LGBTQ in YA month

Laura Plus Books

I’m totally embarrassed to come into LGBTQ YA month so late, but as you saw from my previous post, #amrevising. As usual, I was clued into this terrific corner of the blogsphere by Dahlia Adler, whose QUILTBAG compendium I’m still referring readers to.

As I already have Kristin Elizabeth Clark’s FREAKBOY on my shelf and PANTOMINE by Laura Lam on my Kindle, it was a no-brainer to join. I’m looking forward to the reviews, conversations and guest posts still to come.

For now, I’m so thrilled that NONE OF THE ABOVE was mentioned in the aforementioned Laura Lam’s excellent post on intersex being the last taboo in YA literature, in which she issues a call for more intersex characters in genres across all literature. In particular, she points out:

Just because a character is intersex doesn’t mean that the entire book is necessarily only about their intersex experience. They are people just like anyone else, of course, and they deserve to have adventures as well.

Amen! Here’s part of my comment on Laura’s thoughtful post:

I completely agree with you that it would be wonderful if intersex were something that could be written about without it being a focal point of a character’s identity. Unfortunately, right now there is so much ignorance and lack of awareness about what intersex means in the first place, that it might be a while before that can be a reality. A large part of the confusion is that the term intersex covers a very wide range of different anatomies. Even during my medical school training, intersexuality was kind of brushed over in the curriculum, and it was only because of my interest in the subject after reading MIDDLESEX that I learned of the different “flavors” of intersex.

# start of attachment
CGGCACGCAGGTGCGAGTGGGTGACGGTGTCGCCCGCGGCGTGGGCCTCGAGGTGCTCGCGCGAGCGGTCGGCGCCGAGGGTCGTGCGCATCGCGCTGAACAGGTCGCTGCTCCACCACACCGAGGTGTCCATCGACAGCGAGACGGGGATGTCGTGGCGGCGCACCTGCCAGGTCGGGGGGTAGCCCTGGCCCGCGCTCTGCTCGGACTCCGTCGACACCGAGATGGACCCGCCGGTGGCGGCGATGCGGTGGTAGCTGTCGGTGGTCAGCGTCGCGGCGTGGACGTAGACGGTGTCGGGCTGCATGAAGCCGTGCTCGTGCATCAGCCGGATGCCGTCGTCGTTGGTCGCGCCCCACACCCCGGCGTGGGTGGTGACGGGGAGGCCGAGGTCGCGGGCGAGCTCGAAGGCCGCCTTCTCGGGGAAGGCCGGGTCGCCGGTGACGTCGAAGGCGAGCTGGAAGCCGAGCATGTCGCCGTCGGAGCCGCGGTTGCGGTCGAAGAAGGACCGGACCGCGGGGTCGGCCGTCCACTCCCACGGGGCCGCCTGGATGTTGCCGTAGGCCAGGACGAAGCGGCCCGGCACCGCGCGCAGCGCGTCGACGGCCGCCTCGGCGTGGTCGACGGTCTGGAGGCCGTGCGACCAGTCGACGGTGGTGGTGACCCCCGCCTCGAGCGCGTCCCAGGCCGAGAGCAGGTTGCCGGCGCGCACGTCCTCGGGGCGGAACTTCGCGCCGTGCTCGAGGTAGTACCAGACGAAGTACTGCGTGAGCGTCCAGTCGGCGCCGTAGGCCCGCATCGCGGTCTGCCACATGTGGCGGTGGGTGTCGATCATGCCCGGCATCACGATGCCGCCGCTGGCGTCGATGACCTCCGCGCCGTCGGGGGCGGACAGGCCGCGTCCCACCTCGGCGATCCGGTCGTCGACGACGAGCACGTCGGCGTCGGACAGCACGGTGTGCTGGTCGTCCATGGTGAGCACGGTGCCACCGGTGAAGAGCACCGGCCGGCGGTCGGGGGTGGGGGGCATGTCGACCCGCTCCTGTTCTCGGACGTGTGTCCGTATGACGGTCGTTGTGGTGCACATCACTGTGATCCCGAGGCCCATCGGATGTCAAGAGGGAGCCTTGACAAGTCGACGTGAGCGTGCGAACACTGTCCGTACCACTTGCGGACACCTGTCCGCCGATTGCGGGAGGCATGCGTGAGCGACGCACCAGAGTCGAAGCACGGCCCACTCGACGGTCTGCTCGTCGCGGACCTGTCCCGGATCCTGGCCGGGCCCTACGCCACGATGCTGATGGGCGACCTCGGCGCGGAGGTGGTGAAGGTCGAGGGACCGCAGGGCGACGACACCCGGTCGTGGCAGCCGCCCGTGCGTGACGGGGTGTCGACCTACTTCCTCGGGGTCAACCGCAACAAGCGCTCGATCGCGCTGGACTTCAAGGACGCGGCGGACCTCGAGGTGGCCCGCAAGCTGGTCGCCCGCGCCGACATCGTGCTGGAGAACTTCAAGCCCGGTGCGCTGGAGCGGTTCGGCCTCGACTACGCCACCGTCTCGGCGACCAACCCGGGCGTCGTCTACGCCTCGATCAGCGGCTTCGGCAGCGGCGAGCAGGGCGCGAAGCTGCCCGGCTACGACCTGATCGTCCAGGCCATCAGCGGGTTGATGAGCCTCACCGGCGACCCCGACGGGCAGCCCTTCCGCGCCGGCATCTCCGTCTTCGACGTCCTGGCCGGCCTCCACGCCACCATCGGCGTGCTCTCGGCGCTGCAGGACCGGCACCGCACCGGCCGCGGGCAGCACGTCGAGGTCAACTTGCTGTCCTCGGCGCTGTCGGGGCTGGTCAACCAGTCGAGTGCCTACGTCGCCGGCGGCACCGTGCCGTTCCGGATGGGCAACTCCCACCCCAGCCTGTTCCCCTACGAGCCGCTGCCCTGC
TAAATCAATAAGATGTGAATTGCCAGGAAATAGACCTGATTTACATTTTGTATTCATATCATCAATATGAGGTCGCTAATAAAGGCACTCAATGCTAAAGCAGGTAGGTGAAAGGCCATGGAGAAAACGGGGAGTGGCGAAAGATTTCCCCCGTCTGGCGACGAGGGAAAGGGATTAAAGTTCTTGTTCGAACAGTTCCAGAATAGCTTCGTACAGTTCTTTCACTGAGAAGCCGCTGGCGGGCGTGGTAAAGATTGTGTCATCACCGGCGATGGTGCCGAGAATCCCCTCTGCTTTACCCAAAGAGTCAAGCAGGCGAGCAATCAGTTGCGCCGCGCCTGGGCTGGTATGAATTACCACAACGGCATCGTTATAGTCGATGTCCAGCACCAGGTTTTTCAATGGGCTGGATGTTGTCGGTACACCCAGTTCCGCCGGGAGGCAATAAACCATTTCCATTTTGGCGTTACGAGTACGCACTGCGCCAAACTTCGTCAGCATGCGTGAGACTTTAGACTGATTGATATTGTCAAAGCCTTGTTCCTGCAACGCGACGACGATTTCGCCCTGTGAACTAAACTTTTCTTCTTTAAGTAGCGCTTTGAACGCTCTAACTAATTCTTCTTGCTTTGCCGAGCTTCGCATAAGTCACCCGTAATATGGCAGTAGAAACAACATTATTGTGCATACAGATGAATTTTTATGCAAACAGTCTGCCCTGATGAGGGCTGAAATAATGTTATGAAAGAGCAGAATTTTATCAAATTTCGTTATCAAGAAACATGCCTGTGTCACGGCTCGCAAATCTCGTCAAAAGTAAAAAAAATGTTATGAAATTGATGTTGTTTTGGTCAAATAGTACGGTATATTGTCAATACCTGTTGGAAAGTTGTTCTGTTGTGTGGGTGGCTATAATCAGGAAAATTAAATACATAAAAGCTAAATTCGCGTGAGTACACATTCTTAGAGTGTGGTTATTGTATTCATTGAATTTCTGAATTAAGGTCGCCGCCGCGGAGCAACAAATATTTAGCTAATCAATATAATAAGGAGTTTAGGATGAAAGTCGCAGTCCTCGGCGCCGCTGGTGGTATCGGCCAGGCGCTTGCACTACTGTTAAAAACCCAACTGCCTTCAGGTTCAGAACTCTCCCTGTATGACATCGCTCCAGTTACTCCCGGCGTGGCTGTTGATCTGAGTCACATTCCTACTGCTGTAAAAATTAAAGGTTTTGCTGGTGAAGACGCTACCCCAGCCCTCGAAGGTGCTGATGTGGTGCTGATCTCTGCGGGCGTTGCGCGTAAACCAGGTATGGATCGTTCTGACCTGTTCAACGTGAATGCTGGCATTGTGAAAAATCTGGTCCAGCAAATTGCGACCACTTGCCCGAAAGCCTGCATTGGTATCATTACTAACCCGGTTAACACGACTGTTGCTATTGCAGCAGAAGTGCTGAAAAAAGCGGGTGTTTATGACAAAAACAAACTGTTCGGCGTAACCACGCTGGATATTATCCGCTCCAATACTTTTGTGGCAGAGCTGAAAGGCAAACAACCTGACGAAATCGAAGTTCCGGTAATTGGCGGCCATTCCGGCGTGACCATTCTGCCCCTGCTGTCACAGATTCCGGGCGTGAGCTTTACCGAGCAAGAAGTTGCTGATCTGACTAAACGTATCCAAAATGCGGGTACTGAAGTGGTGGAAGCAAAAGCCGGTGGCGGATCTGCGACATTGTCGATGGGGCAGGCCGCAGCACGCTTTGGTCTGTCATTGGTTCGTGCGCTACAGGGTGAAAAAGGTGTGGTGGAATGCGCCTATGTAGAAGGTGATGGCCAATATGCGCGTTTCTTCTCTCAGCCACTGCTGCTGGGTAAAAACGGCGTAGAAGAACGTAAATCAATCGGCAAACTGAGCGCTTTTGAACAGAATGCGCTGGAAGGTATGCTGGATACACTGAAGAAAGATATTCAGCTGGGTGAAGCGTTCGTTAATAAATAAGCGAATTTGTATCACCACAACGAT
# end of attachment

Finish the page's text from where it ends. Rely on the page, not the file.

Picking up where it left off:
I was at an SCBWI LGBT breakout session a couple of months ago where Jane Yolen talked about how she wanted there to be a time soon when gay characters were just “part of the wallpaper” – meaning every story didn’t need to be a Coming Out Story (capital letters). I think we’re getting to that point when it comes to being gay or lesbian, and my hope is that intersexuality will get there, too. Until then, we must continue to battle myths about intersex, and the notion that intersex individuals are “Others.” That is why it was so important for me to make my main character accessible & relatable, to essentially show that the “girl next door” could be intersex with you (or her) even being aware of it.

My hope is that all of these books about intersex will serve to bring us closer to a time when intersex isn’t considered a curiosity, to a time when it doesn’t matter whether a character is gay, straight, or intersex, but just that he/she is an unforgettable character.

Through Laura’s website, I also came across another post on intersex characters on the blog Once Upon a Bookcase.

I’ll be adding a few of my musings on this subject next week, after I turn my edits in. I PROMISE!

So long for now.


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